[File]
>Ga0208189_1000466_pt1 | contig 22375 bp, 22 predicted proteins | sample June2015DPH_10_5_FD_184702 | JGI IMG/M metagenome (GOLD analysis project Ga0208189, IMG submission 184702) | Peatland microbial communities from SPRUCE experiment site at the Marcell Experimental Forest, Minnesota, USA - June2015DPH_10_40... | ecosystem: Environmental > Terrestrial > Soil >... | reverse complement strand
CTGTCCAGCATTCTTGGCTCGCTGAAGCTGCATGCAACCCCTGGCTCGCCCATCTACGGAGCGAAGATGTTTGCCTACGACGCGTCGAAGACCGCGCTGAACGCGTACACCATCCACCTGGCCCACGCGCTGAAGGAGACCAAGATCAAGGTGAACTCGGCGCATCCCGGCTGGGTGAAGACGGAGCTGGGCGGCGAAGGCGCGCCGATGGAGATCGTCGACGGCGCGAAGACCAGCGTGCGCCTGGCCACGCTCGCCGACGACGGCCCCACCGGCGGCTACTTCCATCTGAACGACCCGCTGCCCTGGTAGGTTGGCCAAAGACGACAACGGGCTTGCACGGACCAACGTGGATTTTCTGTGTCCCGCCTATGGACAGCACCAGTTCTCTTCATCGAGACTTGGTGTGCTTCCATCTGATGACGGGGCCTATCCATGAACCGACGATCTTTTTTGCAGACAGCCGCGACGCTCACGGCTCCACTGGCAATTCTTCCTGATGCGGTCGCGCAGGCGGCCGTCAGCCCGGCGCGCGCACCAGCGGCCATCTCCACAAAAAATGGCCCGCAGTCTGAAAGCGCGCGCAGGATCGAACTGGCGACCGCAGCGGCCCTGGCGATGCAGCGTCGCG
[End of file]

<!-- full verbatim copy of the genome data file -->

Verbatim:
>Ga0208189_1000466_pt1 | contig 22375 bp, 22 predicted proteins | sample June2015DPH_10_5_FD_184702 | JGI IMG/M metagenome (GOLD analysis project Ga0208189, IMG submission 184702) | Peatland microbial communities from SPRUCE experiment site at the Marcell Experimental Forest, Minnesota, USA - June2015DPH_10_40... | ecosystem: Environmental > Terrestrial > Soil >... | reverse complement strand
CTGTCCAGCATTCTTGGCTCGCTGAAGCTGCATGCAACCCCTGGCTCGCCCATCTACGGAGCGAAGATGTTTGCCTACGACGCGTCGAAGACCGCGCTGAACGCGTACACCATCCACCTGGCCCACGCGCTGAAGGAGACCAAGATCAAGGTGAACTCGGCGCATCCCGGCTGGGTGAAGACGGAGCTGGGCGGCGAAGGCGCGCCGATGGAGATCGTCGACGGCGCGAAGACCAGCGTGCGCCTGGCCACGCTCGCCGACGACGGCCCCACCGGCGGCTACTTCCATCTGAACGACCCGCTGCCCTGGTAGGTTGGCCAAAGACGACAACGGGCTTGCACGGACCAACGTGGATTTTCTGTGTCCCGCCTATGGACAGCACCAGTTCTCTTCATCGAGACTTGGTGTGCTTCCATCTGATGACGGGGCCTATCCATGAACCGACGATCTTTTTTGCAGACAGCCGCGACGCTCACGGCTCCACTGGCAATTCTTCCTGATGCGGTCGCGCAGGCGGCCGTCAGCCCGGCGCGCGCACCAGCGGCCATCTCCACAAAAAATGGCCCGCAGTCTGAAAGCGCGCGCAGGATCGAACTGGCGACCGCAGCGGCCCTGGCGATGCAGCGTCGCG